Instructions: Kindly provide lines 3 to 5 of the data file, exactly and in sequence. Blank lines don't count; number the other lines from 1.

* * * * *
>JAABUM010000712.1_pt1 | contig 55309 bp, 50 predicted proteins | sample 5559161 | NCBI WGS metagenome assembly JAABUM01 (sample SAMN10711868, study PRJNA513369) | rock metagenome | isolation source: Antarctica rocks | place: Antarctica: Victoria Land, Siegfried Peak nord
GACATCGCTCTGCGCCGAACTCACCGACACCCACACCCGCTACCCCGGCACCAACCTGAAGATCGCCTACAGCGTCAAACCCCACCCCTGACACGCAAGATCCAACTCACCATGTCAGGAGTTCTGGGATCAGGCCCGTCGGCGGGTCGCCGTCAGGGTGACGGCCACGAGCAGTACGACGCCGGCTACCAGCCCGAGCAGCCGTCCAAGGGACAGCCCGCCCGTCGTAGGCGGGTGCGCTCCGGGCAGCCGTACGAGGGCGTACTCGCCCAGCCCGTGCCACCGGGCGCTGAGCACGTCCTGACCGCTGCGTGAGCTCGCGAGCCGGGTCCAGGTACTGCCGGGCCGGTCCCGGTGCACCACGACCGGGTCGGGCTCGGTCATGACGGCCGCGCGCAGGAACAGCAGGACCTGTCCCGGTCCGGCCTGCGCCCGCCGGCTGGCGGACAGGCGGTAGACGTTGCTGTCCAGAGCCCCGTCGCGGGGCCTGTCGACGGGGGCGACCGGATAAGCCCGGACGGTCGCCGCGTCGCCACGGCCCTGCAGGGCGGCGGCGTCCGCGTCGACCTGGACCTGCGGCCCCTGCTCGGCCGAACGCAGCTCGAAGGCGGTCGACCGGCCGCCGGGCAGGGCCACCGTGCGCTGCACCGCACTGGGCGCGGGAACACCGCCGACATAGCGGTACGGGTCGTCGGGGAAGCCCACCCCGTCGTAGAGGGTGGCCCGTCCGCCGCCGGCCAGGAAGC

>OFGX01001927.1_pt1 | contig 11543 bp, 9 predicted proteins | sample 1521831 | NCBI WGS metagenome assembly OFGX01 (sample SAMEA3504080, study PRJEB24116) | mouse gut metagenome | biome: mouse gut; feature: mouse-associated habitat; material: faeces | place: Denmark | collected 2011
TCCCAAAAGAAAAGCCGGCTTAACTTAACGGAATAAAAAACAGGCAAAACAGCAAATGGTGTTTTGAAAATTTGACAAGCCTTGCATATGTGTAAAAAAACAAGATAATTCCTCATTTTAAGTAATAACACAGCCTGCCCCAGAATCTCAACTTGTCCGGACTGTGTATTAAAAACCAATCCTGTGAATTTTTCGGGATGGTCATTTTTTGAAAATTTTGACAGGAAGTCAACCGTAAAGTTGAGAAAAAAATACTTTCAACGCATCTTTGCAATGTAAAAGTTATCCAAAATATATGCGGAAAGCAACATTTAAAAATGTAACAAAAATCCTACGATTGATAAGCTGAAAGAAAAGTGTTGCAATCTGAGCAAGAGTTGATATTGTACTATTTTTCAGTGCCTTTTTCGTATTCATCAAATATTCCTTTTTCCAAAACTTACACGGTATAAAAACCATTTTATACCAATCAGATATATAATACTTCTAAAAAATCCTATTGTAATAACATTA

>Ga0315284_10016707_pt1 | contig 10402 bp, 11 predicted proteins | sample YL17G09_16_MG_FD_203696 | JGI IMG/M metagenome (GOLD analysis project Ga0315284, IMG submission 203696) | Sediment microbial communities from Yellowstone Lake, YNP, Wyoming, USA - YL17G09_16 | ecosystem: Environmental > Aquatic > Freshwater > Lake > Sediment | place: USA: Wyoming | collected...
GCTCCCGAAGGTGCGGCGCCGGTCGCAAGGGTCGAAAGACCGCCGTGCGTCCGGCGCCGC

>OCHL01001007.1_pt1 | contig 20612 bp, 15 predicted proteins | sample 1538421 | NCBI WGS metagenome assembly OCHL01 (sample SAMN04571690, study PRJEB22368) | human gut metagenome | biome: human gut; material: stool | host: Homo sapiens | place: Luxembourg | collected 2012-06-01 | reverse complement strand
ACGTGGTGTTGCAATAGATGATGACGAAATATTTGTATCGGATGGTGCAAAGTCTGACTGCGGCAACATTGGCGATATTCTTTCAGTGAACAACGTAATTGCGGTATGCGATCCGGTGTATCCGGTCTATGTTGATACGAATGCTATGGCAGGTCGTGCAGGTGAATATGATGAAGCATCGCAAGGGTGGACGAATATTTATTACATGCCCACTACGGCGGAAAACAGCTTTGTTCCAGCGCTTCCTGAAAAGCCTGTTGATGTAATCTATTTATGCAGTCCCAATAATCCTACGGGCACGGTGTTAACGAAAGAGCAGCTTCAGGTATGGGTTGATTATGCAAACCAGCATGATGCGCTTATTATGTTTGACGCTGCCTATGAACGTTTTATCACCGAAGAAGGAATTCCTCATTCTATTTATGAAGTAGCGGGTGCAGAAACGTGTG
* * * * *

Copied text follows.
>OFGX01001927.1_pt1 | contig 11543 bp, 9 predicted proteins | sample 1521831 | NCBI WGS metagenome assembly OFGX01 (sample SAMEA3504080, study PRJEB24116) | mouse gut metagenome | biome: mouse gut; feature: mouse-associated habitat; material: faeces | place: Denmark | collected 2011
TCCCAAAAGAAAAGCCGGCTTAACTTAACGGAATAAAAAACAGGCAAAACAGCAAATGGTGTTTTGAAAATTTGACAAGCCTTGCATATGTGTAAAAAAACAAGATAATTCCTCATTTTAAGTAATAACACAGCCTGCCCCAGAATCTCAACTTGTCCGGACTGTGTATTAAAAACCAATCCTGTGAATTTTTCGGGATGGTCATTTTTTGAAAATTTTGACAGGAAGTCAACCGTAAAGTTGAGAAAAAAATACTTTCAACGCATCTTTGCAATGTAAAAGTTATCCAAAATATATGCGGAAAGCAACATTTAAAAATGTAACAAAAATCCTACGATTGATAAGCTGAAAGAAAAGTGTTGCAATCTGAGCAAGAGTTGATATTGTACTATTTTTCAGTGCCTTTTTCGTATTCATCAAATATTCCTTTTTCCAAAACTTACACGGTATAAAAACCATTTTATACCAATCAGATATATAATACTTCTAAAAAATCCTATTGTAATAACATTA

>Ga0315284_10016707_pt1 | contig 10402 bp, 11 predicted proteins | sample YL17G09_16_MG_FD_203696 | JGI IMG/M metagenome (GOLD analysis project Ga0315284, IMG submission 203696) | Sediment microbial communities from Yellowstone Lake, YNP, Wyoming, USA - YL17G09_16 | ecosystem: Environmental > Aquatic > Freshwater > Lake > Sediment | place: USA: Wyoming | collected...